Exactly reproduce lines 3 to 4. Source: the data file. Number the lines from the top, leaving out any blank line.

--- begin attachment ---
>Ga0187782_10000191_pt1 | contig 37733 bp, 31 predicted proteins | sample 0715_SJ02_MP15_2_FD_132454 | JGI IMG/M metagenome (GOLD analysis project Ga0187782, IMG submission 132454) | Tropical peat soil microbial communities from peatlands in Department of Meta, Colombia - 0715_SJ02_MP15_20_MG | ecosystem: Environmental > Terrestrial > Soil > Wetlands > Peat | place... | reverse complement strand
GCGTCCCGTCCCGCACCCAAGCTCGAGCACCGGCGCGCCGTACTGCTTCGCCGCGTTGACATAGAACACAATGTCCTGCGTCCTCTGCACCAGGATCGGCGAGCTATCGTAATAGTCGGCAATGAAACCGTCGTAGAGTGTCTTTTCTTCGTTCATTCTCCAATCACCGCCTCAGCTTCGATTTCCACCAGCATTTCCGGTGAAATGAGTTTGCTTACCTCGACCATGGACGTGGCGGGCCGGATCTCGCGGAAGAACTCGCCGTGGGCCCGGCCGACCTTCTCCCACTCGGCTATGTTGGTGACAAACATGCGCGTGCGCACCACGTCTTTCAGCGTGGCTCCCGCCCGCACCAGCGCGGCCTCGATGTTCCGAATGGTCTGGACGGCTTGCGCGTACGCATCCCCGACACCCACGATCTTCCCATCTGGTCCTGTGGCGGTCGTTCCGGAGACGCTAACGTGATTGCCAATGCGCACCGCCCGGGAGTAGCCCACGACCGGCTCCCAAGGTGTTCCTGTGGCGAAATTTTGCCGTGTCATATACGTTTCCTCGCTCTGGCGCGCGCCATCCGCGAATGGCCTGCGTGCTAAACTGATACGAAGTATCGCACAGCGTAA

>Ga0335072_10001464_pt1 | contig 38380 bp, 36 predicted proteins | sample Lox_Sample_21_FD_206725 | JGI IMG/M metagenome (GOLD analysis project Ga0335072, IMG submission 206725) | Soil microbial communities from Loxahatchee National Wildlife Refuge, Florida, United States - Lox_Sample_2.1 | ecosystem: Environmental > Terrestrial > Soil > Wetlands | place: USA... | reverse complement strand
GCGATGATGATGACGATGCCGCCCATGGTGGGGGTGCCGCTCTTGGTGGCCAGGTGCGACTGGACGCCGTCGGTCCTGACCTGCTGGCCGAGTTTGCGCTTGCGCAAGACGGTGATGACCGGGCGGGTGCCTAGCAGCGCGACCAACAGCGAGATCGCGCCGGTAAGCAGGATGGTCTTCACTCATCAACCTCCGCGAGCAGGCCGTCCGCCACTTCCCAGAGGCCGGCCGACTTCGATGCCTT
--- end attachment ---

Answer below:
>Ga0335072_10001464_pt1 | contig 38380 bp, 36 predicted proteins | sample Lox_Sample_21_FD_206725 | JGI IMG/M metagenome (GOLD analysis project Ga0335072, IMG submission 206725) | Soil microbial communities from Loxahatchee National Wildlife Refuge, Florida, United States - Lox_Sample_2.1 | ecosystem: Environmental > Terrestrial > Soil > Wetlands | place: USA... | reverse complement strand
GCGATGATGATGACGATGCCGCCCATGGTGGGGGTGCCGCTCTTGGTGGCCAGGTGCGACTGGACGCCGTCGGTCCTGACCTGCTGGCCGAGTTTGCGCTTGCGCAAGACGGTGATGACCGGGCGGGTGCCTAGCAGCGCGACCAACAGCGAGATCGCGCCGGTAAGCAGGATGGTCTTCACTCATCAACCTCCGCGAGCAGGCCGTCCGCCACTTCCCAGAGGCCGGCCGACTTCGATGCCTT